By Dana Floberg, Free Press
Today the Federal Communications Commission took a highly touted step toward the future of wireless communications by opening up huge blocks of spectrum for “5G” broadband uses. (5G stands for “5th Generation” technology, a generic term for the evolution to follow today’s 4G smartphones.)
These next-generation networks promise to be faster, denser and more robust than what we have today. They could help usher in an era of innovative services and applications such as self-driving cars and smart-city technology. 5G technologies are still in the testing phase, but the FCC’s decision makes room for early deployment efforts that could offer enormous benefits to the national economy.
Unfortunately, as advocates for internet users point out, the FCC’s decision is by no means perfect. It doesn’t do enough to guarantee that shared use of spectrum — think Wi-Fi — will be a big part of the 5G equation. Giving exclusive use of these frequencies to carriers like AT&T and Verizon would strengthen their stranglehold on valuable spectrum assets, and it could prevent these new technologies from flowing to everyone, especially those who are on the wrong side of the digital divide: rural residents, low-income neighborhoods and communities of color.
Nonetheless, everyone agrees that the technological advances are crucial, even if there’s debate about how to make those leaps forward.
Across the pond, major carriers in the European Union are also talking about building 5G networks — but say they’ll move forward only if the governments there gut Net Neutrality rules. A coalition of major telecom carriers released a 5G Manifesto in which they promise to launch next-generation networks in every EU country by 2020 if regulatory policies address “the danger of restrictive Net Neutrality rules” and eliminate the “significant uncertainties” these rules (supposedly) create.
Essentially, these telcos are threatening to hold 5G innovation hostage to force the EU into watering down Net Neutrality.
We’ve seen this sort of political maneuvering before. U.S. carriers spent hundreds of millions of dollars trying to convince the FCC and Congress that strong Net Neutrality rules would dampen industry investment. In 2014, AT&T predicted that Net Neutrality would “mire the industry in years of uncertainty and litigation, and it would abruptly stall the virtuous circle of investment and innovation.” Similarly, Verizon claimed the rules would amount to “strapping a straightjacket onto this competitive and dynamic sector.”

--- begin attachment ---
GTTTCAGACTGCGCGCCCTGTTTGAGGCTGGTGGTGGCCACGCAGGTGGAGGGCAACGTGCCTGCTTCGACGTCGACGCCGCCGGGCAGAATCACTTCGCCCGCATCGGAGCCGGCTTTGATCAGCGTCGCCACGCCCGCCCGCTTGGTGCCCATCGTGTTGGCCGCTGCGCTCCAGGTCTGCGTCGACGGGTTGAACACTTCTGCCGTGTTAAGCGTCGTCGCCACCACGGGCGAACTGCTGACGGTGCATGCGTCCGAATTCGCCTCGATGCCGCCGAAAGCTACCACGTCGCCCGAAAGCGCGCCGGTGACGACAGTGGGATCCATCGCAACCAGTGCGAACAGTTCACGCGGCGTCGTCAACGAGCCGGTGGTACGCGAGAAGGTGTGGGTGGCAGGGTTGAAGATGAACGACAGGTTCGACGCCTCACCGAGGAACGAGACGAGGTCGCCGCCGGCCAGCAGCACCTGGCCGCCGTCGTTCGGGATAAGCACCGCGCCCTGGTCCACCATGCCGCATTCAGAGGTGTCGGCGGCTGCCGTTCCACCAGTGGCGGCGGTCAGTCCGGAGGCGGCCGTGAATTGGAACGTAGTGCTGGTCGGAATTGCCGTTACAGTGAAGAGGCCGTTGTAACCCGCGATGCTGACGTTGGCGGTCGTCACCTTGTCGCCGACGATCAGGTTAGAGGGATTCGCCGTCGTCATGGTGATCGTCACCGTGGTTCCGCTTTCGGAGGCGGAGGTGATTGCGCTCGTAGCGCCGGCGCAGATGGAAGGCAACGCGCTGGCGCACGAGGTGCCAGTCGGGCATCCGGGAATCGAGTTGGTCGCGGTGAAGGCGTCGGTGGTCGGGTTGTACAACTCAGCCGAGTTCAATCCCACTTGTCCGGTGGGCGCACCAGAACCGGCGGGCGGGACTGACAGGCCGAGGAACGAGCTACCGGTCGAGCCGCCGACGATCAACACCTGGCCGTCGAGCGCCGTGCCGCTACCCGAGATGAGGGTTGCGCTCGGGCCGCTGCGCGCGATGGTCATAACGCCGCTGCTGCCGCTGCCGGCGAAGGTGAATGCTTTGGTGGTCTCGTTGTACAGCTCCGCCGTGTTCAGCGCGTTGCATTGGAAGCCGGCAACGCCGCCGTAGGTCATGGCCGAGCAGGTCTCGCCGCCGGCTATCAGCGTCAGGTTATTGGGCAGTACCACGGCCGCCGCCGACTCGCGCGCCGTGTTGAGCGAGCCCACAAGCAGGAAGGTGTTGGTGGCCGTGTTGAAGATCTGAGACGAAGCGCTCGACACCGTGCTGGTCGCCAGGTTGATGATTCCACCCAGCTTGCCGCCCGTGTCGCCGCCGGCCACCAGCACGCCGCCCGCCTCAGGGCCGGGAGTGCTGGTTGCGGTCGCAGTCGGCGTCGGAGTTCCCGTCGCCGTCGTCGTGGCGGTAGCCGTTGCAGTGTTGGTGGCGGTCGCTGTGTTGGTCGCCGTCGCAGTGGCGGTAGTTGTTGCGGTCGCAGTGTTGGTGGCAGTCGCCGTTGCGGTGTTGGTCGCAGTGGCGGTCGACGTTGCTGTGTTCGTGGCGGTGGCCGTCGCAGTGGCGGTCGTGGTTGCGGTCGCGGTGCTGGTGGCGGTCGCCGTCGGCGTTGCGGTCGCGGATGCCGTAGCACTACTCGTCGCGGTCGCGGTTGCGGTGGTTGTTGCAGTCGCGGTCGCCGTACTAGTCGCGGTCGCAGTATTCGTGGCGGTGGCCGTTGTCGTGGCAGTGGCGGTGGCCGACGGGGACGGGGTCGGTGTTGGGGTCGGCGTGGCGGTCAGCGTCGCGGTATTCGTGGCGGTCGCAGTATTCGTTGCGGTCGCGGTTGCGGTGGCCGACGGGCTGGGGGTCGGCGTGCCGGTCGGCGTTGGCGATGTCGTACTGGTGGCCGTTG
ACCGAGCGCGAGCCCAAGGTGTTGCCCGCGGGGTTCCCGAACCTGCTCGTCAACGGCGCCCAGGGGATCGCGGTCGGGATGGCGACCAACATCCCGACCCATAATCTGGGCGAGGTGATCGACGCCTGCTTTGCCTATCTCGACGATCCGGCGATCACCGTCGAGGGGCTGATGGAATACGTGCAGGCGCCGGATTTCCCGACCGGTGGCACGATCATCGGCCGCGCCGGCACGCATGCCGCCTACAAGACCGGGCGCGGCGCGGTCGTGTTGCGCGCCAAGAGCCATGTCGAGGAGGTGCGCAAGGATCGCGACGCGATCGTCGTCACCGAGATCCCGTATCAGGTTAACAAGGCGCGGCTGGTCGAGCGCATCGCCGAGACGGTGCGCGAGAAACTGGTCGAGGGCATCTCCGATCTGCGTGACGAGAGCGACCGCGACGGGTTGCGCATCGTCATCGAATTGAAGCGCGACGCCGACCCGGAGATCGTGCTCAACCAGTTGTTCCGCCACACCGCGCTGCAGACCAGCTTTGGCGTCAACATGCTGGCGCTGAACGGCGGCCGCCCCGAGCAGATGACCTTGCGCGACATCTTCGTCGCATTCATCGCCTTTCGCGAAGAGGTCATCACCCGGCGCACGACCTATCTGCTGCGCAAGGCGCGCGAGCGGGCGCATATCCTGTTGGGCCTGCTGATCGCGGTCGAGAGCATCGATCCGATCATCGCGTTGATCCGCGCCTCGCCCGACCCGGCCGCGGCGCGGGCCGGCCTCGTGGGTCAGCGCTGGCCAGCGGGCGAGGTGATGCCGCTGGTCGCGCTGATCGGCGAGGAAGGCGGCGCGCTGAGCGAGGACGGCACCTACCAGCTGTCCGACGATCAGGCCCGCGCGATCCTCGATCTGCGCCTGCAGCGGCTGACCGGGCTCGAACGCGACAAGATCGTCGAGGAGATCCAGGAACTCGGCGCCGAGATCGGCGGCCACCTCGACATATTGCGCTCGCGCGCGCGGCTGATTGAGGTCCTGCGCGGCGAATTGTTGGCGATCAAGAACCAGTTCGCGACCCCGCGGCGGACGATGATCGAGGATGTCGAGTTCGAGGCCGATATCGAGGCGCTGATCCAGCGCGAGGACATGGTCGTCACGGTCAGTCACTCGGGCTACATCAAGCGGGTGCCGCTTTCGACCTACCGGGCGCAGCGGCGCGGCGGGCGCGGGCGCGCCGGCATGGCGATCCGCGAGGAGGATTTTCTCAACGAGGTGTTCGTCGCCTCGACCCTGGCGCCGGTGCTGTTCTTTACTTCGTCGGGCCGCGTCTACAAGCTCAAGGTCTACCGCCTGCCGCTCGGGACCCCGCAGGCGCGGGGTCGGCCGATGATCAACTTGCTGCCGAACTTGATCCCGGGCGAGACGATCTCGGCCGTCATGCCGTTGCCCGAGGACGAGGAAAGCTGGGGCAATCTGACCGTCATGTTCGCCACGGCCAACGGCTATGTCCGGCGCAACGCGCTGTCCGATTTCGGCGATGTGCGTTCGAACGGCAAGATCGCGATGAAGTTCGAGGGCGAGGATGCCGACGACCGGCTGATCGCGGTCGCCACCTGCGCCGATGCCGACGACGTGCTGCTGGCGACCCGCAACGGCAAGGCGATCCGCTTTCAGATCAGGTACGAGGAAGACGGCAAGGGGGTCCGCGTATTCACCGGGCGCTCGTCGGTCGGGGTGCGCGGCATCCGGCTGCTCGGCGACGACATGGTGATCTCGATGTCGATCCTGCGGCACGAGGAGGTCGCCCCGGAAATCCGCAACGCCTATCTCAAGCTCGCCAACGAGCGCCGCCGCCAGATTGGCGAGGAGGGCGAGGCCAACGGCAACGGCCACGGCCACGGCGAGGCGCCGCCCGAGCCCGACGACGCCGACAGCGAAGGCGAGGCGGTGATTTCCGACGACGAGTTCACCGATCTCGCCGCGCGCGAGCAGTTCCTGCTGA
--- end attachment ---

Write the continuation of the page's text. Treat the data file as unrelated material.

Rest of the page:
The carriers argued that the only way to avoid this investment slump was to allow them to discriminate against certain kinds of online content — with the idea that ISPs’ obscene profit margins would eventually trickle down to benefit users.
That’s ridiculous. Online discrimination doesn’t help internet users; it just gives companies like AT&T another way to line their own pockets. Strong Net Neutrality protections ensure that all voices can be heard online. That’s why millions of Americans pushed the FCC to reclassify broadband as a Title II service and enact strong open internet protections.
What’s more, these common-sense safeguards help internet businesses — and do not harm ISP investment. ISPs in the U.S. had zero evidence to back up their claims to the contrary. Despite their trumped-up fears of regulatory uncertainty, the top three U.S. carriers all ramped up investment in 4G technologies in the years leading up to the FCC’s Net Neutrality decision in February 2015. And one year after the FCC subjected broadband providers here to the “dangers” of strong rules, investment in the U.S. broadband market continues to thrive. U.S carriers are now poised to make major investments in 5G technologies — just as they did in 4G.
As Free Press has shown again and again and again, Net Neutrality’s so-called regulatory burden is no burden at all on ISP investment. The FCC rules haven’t hurt these companies one bit, no matter how many times the industry’s hired guns claim otherwise. Many telcos now admit that the FCC protections haven’t affected their investment decisions — which is what they told their own shareholders all along.
The EU carriers’ manifesto is an attempt to scare governments into accepting a false choice between internet openness and innovation, but the truth is that we need both. And we can have both. These empty threats are a ransom demand from a bullying telecom industry pretending that its own bottom line will be harmed if regulators protect the interests of the European public.